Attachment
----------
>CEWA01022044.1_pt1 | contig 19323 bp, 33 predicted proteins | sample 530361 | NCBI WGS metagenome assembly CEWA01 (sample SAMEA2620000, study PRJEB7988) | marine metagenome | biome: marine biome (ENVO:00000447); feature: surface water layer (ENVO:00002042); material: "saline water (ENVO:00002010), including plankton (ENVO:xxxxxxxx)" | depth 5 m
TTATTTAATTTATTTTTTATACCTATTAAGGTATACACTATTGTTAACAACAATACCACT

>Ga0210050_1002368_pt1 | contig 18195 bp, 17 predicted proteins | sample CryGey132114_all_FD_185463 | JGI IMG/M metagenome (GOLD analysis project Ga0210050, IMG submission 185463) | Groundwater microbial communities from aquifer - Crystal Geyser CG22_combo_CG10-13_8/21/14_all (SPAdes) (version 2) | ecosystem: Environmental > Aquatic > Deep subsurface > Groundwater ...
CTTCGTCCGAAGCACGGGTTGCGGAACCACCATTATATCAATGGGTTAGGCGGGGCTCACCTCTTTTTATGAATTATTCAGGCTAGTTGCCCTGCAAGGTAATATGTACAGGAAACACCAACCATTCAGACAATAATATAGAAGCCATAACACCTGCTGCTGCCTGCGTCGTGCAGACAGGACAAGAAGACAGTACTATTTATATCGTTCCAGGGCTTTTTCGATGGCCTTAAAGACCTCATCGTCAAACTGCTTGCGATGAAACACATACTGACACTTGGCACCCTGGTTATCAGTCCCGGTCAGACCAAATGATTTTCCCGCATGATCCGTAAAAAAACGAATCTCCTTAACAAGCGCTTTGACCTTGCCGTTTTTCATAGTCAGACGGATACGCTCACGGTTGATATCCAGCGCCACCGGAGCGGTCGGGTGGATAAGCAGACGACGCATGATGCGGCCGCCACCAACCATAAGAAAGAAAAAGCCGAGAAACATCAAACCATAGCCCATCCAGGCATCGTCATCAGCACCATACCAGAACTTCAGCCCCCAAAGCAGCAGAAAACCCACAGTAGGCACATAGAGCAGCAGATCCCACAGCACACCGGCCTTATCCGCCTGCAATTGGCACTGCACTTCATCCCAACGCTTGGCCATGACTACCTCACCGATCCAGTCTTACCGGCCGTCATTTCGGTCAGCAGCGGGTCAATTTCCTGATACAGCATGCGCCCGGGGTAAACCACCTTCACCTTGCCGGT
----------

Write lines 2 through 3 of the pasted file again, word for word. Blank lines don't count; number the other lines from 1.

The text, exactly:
TTATTTAATTTATTTTTTATACCTATTAAGGTATACACTATTGTTAACAACAATACCACT

>Ga0210050_1002368_pt1 | contig 18195 bp, 17 predicted proteins | sample CryGey132114_all_FD_185463 | JGI IMG/M metagenome (GOLD analysis project Ga0210050, IMG submission 185463) | Groundwater microbial communities from aquifer - Crystal Geyser CG22_combo_CG10-13_8/21/14_all (SPAdes) (version 2) | ecosystem: Environmental > Aquatic > Deep subsurface > Groundwater ...